The 1921 Tulsa Race Massacre Will Officially Become a Part of Oklahoma School Curriculum Beginning in the Fall” (Feb. 20, 2020): While Republican lawmakers are busy passing laws banning the teaching of “Critical Race Theory,” which they’ve incorrectly conflated into a catchall phrase for teaching Black history, students in Oklahoma will finally learn about one of the most significant events in the state’s history. It only took 100 years, which, for some Republicans, may still be too soon.

What We Lost In the Fire: Black Wall Street Before the Tulsa Race Massacre” (May 26, 2021): For our anniversary coverage, Michael Harriot recounts all that was lost 100 years ago:

What was destroyed in the domestic terrorism incident starting on May 31, 1921, can never be regained. But it was much more than just businesses and money. It impacted an entire race of people forever.

Four Black newspapers, the only Black hospital and countless businesses were burned to the ground during the white rampage. Professor Alicia Odeale estimates the losses at $50-100 million and most insurance claims were never paid out, as insurance companies were not responsible for “riots,” according to the Harvard study, After The Burning: The Economic Effects of the 1921 Tulsa Race Massacre.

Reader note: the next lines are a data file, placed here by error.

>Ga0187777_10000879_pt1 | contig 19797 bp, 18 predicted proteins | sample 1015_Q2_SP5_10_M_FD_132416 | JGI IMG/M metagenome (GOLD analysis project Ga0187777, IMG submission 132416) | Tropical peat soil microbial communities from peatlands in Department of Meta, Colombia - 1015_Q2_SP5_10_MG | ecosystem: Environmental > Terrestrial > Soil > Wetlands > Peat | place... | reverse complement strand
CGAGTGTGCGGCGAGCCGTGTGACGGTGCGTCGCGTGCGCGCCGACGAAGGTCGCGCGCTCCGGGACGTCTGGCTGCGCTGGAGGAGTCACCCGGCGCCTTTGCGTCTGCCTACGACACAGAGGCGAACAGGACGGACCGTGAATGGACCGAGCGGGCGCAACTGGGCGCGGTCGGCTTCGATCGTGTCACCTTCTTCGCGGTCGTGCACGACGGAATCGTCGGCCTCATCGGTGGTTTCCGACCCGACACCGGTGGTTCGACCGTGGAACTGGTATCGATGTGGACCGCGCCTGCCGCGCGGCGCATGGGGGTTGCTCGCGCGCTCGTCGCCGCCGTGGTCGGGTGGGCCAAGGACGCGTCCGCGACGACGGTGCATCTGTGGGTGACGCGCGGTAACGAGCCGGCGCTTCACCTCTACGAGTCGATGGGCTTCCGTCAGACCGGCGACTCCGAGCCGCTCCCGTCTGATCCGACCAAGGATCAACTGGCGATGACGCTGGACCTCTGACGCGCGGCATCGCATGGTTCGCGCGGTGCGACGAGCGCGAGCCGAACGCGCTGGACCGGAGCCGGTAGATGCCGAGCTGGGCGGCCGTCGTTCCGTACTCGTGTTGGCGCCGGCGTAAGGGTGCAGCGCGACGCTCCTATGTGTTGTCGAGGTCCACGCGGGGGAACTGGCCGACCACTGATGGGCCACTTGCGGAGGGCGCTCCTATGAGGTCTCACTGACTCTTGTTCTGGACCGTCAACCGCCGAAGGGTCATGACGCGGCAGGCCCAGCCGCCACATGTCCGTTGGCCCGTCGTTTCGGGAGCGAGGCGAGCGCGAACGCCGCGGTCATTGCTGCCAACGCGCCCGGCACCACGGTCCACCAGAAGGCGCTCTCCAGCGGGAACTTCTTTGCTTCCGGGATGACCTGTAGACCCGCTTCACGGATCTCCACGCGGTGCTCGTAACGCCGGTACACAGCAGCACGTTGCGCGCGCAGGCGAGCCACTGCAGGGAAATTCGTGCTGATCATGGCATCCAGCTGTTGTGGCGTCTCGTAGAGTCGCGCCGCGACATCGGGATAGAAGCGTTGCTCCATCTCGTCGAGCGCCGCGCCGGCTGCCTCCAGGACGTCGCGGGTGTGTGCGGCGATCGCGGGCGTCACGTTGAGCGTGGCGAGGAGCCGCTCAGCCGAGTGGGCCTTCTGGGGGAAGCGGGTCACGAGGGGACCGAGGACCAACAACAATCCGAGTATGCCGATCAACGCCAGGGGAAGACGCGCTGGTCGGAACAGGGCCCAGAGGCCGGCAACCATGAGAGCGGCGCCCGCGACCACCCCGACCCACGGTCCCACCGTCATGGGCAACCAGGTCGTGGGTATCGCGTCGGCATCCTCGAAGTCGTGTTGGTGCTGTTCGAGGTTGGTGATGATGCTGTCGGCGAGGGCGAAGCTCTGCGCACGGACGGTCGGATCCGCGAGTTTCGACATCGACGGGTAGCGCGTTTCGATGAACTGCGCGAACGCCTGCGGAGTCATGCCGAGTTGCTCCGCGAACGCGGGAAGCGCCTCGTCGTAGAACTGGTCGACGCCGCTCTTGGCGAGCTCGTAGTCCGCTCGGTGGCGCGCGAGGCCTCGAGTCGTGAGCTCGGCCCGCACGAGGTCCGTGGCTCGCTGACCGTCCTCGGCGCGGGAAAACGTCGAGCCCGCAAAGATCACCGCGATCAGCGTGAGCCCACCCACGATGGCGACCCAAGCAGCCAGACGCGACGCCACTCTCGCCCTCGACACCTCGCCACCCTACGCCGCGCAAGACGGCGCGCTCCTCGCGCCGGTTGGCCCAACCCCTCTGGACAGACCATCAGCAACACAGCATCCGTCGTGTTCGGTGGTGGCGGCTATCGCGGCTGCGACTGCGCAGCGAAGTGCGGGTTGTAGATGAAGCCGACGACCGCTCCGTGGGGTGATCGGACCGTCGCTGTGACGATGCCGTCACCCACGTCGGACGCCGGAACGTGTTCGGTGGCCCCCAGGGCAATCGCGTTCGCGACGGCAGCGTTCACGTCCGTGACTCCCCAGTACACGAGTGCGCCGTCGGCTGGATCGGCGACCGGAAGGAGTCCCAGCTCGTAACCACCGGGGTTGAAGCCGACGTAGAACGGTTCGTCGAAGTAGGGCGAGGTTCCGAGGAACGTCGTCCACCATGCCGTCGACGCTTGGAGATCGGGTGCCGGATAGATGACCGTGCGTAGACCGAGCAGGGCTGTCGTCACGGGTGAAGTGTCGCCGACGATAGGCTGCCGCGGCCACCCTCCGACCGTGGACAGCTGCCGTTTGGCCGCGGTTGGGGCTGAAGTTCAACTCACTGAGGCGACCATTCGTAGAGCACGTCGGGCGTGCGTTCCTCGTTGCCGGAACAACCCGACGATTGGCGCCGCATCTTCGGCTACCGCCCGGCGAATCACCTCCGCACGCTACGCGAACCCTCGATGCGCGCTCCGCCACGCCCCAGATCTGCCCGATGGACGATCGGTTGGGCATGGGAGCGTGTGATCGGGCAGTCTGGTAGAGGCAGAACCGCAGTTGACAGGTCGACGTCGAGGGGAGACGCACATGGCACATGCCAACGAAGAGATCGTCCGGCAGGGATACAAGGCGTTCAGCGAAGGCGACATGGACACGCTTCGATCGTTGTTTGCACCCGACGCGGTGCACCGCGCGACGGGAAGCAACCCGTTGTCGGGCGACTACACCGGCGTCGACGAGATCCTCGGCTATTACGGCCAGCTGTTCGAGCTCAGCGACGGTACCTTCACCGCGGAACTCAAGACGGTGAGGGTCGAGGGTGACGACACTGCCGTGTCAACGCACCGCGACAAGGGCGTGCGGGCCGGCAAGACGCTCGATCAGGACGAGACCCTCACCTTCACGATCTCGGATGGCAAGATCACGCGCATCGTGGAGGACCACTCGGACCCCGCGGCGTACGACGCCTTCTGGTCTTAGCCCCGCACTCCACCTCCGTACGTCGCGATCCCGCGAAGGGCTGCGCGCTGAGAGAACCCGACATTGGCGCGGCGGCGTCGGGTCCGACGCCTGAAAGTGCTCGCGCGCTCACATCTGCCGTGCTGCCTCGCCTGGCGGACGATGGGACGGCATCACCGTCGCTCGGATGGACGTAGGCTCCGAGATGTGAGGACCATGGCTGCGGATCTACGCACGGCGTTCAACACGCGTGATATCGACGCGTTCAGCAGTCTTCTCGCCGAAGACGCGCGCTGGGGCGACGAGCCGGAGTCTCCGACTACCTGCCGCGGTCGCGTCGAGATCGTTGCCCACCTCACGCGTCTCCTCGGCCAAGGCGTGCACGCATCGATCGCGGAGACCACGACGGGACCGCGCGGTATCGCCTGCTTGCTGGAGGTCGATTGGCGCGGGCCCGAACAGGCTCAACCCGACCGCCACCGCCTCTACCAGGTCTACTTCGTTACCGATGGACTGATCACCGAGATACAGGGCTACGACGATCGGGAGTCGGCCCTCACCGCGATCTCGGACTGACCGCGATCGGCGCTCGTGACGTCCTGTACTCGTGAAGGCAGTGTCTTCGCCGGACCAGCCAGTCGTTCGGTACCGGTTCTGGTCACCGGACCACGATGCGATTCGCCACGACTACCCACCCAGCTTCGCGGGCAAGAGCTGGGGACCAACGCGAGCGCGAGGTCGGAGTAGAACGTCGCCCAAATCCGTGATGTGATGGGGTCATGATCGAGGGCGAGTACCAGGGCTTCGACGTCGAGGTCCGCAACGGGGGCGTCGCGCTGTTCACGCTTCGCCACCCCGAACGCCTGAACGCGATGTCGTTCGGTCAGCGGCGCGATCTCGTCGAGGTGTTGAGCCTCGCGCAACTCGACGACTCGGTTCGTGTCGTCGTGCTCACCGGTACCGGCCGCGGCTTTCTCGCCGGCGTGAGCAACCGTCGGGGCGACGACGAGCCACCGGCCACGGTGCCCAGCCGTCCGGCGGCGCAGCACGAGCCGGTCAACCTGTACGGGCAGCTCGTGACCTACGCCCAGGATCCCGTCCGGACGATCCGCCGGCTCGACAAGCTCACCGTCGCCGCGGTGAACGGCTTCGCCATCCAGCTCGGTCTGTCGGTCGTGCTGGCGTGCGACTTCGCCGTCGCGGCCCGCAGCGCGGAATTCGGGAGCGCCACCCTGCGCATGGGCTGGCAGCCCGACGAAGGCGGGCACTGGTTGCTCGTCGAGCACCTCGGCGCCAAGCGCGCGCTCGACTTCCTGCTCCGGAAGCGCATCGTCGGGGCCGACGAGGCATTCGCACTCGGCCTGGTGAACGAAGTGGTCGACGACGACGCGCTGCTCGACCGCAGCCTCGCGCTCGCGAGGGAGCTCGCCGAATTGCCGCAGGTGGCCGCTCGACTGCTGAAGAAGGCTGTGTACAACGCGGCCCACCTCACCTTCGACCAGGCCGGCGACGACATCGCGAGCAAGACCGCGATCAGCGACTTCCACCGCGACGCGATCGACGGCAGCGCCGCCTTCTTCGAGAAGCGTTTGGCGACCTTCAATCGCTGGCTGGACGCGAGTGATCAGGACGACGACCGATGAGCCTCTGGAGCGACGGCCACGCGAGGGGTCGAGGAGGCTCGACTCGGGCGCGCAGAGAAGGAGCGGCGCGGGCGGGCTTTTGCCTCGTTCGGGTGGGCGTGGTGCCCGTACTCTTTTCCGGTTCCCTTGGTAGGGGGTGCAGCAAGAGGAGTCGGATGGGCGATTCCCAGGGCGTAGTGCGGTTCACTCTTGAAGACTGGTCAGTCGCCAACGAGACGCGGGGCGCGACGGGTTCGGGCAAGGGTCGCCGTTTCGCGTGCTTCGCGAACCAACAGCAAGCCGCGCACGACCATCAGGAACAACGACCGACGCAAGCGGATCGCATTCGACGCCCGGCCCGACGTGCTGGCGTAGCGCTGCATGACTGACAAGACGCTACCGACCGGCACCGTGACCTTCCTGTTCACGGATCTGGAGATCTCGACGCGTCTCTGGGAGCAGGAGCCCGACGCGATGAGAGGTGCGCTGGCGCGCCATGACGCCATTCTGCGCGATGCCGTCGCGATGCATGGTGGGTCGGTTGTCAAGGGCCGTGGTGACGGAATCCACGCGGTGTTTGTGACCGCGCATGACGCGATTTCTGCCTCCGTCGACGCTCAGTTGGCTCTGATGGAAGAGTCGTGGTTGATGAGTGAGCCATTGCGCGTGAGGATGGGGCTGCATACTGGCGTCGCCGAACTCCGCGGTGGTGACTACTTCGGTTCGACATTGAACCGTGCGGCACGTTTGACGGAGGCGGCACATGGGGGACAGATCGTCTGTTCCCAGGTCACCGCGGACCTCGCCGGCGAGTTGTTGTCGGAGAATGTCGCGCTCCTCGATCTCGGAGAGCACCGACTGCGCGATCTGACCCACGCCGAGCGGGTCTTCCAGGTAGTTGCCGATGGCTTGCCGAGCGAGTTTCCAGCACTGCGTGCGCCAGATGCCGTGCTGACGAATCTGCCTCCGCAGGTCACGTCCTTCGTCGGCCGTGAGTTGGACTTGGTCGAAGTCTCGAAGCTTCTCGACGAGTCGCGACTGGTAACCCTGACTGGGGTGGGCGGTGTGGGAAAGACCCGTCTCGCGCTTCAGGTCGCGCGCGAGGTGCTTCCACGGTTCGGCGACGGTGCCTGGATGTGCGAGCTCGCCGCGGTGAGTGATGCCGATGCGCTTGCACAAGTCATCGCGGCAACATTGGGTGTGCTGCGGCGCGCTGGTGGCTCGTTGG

Tulsa Was Not the Only One

The Other Black Wall Streets” (Feb. 15, 2018):

A History of Black Excellence: The Mad King and Black Queen Who Built Black Wall Street (No, Not That One)” (Feb. 11, 2021):

While Tulsa’s Black Wall Street is the most well-known, that wasn’t always the case as several Black communities across the country had their own versions of Black Wall Street. As Michael Harriot notes in “A History of Black Excellence”:

In fact, before the tragic events in Greenwood, if the producers of Family Feud had asked 100 African Americans where “Black Wall Street” was located, Greenwood might have received the fewest number of votes. In the first two decades of the twentieth century, there were more populous sections of major cities that were more widely known as “the Black Wall Street.” To be fair, white people write most of the history and the actions of a lynch mob can sometimes overshadow nuance.